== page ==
Enter BeLightSoft’s Business Card Composer. The software publishing house that brought the Mac community publication-driven titles like Art Text, Swift Publisher and Printfolio has supplied a fantastic alternative to chain store business cards.
Peter Moore, long known as the public face of Microsoft‘s Xbox division, stepped into his new digs as EA Sports president last week and started off saying he wants EA Sports’ brand to compete in a broader arena than just the video games market, facing off against general sports brands like Nike and ESPN.
Despite selling millions of copies of its flagship titles each year, EA Sports has struggled to expand effectively and EA seems to be banking on Moore to help them widen their reach. “That could mean broadcast sports, sports camps, the ability to license consumer products around the EA Sports brand,” he told the New York Times. Moore is also looking to leverage EA’s technology to create social networking and news sites, all centered around sports and of course the EA Sports name. “I think we have an opportunity to aggregate information and bring it to life with video technologies,” he said.
“If we look at this connected world we’re entering, sports is a sort of social and cultural glue that reaches across the globe,” Moore continues. “There is an opportunity for EA Sports to evolve beyond a games brand to become a true global sports and entertainment brand, and I think we can compete there.”
Owners of the Xbox 360’s HD-DVD add-on will be the recipients of a new auto-update next time they try watching a movie while connected to Xbox Live. The new additions (tweaks, really) are minor, but the more improvements, the better. Those without access to Xbox Live will be able to download the update from Xbox.com later this week.
The list of improvements:
- Added option for user to select from the following audio output formats via TOSLINK or HDMI: -Digital Stereo (2 channel PCM) -Dolby Digital 5.1 -DTS 5.1 -WMA Pro
- Added “Dynamic Range Control” toggle for digital audio output
- Improved HD DVD networking support
- Improved HD DVD title compatibility
- Improved performance with MPEG-4 AVC / H.264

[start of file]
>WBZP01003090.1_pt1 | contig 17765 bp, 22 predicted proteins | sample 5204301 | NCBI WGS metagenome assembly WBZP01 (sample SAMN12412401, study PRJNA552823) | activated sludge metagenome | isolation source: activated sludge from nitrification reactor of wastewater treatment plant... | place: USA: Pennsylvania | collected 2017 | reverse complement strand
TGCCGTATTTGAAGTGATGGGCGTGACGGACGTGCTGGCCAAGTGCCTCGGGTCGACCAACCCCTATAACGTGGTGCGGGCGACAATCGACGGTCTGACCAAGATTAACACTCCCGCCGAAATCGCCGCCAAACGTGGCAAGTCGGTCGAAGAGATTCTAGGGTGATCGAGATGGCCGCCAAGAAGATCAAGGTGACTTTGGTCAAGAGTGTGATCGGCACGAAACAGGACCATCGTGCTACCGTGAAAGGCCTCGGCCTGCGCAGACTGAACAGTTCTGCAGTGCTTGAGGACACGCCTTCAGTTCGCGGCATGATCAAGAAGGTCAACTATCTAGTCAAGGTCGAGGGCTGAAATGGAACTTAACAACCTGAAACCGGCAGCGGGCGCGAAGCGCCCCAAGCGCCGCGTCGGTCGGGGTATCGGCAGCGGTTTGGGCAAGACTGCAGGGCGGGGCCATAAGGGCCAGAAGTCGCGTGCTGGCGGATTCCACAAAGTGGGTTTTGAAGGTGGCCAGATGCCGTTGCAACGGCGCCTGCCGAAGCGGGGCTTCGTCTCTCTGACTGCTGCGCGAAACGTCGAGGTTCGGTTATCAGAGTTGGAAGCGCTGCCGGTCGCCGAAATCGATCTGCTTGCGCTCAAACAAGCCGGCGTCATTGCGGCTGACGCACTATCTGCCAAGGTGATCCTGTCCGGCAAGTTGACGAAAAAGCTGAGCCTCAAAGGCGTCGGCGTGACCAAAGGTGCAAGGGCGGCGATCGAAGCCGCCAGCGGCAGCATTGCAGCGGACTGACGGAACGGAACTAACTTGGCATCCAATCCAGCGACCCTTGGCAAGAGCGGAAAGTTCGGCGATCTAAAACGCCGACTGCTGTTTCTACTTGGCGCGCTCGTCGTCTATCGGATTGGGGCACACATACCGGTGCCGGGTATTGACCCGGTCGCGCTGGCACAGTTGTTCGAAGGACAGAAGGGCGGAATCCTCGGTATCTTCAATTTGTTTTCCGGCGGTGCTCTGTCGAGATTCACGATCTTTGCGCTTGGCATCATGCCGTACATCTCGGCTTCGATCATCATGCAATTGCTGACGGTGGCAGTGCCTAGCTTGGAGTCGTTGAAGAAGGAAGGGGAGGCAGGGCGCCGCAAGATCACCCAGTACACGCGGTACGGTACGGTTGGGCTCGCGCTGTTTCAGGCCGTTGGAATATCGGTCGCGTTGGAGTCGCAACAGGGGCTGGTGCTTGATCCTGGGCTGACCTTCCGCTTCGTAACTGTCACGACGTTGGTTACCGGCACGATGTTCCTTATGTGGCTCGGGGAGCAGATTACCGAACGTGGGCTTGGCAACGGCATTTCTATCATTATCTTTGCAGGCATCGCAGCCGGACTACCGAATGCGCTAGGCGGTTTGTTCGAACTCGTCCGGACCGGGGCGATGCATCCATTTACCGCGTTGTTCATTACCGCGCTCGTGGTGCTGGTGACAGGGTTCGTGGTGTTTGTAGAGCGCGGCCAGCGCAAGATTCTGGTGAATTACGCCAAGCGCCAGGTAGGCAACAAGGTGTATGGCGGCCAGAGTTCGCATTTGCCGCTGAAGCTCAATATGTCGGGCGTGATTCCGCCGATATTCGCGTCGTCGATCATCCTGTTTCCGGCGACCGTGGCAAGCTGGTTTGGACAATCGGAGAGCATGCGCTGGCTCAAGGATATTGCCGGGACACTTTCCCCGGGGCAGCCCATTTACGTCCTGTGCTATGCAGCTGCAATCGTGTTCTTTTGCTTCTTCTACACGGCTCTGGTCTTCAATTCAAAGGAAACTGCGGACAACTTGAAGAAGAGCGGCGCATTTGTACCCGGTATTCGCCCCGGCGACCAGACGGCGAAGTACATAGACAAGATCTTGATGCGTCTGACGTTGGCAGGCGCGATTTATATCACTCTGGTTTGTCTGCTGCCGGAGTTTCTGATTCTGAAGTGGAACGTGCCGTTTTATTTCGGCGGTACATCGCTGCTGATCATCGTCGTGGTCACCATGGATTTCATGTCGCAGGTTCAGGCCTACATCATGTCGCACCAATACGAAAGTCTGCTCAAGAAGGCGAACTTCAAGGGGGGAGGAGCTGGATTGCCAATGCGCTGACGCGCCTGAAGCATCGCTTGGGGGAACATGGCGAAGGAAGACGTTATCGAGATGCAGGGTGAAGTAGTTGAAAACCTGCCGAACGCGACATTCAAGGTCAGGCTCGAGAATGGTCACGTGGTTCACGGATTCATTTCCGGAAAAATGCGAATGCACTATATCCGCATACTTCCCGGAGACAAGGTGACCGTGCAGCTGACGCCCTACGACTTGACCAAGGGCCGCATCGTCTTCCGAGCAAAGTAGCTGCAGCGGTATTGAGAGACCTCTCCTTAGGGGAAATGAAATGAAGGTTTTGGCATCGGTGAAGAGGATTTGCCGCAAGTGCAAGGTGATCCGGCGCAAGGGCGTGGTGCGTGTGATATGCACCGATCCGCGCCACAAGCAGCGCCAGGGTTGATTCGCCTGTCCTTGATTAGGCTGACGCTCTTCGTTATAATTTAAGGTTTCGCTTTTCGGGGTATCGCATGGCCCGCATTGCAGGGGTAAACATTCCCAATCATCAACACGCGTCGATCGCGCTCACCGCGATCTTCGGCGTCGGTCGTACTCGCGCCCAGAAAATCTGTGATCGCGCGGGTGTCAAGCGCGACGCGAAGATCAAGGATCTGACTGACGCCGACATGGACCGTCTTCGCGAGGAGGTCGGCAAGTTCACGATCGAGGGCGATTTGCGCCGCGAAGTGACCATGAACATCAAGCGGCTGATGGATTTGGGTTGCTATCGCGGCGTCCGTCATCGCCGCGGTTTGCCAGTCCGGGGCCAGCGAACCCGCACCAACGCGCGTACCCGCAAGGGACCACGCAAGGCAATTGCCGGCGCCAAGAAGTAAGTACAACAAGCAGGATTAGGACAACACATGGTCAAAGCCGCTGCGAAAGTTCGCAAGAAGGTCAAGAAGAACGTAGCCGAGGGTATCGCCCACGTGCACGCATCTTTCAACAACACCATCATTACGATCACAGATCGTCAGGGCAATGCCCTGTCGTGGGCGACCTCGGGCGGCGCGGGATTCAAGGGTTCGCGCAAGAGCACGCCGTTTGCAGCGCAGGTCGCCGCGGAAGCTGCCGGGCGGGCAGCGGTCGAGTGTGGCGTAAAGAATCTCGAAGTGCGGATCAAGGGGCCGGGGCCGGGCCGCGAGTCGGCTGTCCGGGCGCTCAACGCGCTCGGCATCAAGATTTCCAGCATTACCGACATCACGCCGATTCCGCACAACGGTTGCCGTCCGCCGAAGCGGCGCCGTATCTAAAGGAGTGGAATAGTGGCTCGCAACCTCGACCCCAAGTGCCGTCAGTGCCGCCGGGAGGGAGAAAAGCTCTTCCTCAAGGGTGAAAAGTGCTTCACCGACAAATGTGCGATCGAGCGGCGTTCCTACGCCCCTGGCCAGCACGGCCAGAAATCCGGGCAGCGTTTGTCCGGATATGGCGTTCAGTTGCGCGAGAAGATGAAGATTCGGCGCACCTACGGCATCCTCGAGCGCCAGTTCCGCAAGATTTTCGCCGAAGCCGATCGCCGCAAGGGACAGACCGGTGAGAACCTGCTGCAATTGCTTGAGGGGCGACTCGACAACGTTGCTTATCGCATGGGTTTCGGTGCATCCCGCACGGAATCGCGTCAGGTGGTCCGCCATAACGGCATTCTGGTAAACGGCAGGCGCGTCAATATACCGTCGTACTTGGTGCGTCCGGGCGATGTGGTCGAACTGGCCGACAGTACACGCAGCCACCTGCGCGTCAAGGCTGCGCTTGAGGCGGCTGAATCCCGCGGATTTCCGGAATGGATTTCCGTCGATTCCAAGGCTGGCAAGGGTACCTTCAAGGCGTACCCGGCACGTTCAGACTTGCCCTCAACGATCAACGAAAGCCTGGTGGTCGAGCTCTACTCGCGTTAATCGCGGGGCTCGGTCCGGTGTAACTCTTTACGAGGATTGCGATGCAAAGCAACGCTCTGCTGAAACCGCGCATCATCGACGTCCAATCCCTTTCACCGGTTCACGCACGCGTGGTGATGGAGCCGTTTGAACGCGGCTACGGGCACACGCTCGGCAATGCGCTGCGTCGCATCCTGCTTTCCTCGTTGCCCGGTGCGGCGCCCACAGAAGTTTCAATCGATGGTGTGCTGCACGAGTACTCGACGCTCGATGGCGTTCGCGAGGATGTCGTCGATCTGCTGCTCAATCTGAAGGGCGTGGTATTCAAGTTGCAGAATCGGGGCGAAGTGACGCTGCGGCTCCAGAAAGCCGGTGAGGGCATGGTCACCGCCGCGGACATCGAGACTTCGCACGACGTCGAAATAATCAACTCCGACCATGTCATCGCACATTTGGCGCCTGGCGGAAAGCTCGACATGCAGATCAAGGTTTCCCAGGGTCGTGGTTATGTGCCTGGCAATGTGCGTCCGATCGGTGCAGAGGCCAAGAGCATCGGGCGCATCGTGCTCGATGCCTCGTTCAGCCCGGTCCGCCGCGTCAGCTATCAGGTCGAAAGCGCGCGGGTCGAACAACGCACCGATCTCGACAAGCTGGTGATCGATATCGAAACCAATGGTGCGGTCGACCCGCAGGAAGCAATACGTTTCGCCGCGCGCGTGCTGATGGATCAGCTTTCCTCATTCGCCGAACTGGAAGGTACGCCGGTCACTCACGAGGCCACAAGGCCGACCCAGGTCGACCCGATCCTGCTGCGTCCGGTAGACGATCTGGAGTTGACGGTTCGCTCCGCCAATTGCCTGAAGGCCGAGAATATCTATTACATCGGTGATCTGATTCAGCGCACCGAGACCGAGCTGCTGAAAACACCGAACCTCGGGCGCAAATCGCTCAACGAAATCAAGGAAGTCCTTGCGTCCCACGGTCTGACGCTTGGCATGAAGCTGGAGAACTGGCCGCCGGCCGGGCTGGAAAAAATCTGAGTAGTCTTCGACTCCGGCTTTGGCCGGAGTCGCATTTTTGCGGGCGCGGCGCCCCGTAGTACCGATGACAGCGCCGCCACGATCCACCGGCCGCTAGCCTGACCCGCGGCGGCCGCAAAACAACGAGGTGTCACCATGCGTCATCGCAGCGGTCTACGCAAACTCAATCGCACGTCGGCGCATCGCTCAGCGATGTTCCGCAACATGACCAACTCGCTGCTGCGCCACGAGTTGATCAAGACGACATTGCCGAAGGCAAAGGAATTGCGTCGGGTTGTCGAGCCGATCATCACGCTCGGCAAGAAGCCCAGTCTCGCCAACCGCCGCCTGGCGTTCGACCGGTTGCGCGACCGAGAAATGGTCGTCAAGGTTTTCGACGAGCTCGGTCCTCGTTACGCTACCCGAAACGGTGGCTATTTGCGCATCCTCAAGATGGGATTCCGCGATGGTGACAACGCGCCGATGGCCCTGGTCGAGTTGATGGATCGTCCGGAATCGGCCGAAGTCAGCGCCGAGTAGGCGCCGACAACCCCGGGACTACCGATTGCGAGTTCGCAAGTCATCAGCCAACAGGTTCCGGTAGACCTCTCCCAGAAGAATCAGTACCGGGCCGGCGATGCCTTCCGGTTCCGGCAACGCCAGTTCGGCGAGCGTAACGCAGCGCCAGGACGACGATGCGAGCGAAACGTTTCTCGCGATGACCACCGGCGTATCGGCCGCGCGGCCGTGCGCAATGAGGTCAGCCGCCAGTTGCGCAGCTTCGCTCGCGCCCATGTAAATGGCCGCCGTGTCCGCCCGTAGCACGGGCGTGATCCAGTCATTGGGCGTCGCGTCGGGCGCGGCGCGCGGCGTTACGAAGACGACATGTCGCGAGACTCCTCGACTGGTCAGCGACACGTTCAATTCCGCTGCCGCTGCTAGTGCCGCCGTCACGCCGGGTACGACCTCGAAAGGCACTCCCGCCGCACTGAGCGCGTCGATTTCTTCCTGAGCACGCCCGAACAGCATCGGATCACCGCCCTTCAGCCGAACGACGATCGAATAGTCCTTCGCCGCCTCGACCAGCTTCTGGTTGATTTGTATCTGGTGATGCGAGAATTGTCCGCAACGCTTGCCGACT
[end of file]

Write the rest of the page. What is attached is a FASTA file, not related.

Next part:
- 1080p via HDMI is supported on the Xbox 360 Elite with HDCP compliant displays
- Improved parental controls
Read More | Major Nelson
When 1up apparently found clues pointing to Sony using Xfire as a matching service for their Playstation 3 Network, Sony representatives were quick to downplay this as a part of the Xfire integration for Untold Legends: Dark Kingdom and not as a part of Sony’s official network.
Xfire today clarified their support on Untold Legends with GameSpot, indicating that on the PC and PS3, Xfire will be providing “cross-platform text chat and friends-list features” with support for new features in the future. In addition, Xfire will be licensing their middleware to other companies that want to bring advanced matchmaking features to the Playstation 3. Xfire also let slip that they were in talks with “one other console maker,” so unless Xfire is very confused, this would likely be Nintendo.
With the announcement that Untold Legends will support Xfire, and Full Auto 2 will utilize GameSpy’s services, it is starting to look more and more that Sony’s online network may be more bare-bones, with its own sign-in, but leaving more advanced networking features to established companies for the time being. This doesn’t preclude Sony from implementing these features in the future, but it does seem to indicate that Sony doesn’t quite have everything laid out right now and are instead leveraging partnerships to get the functionality that they want.
Read More | Gamespot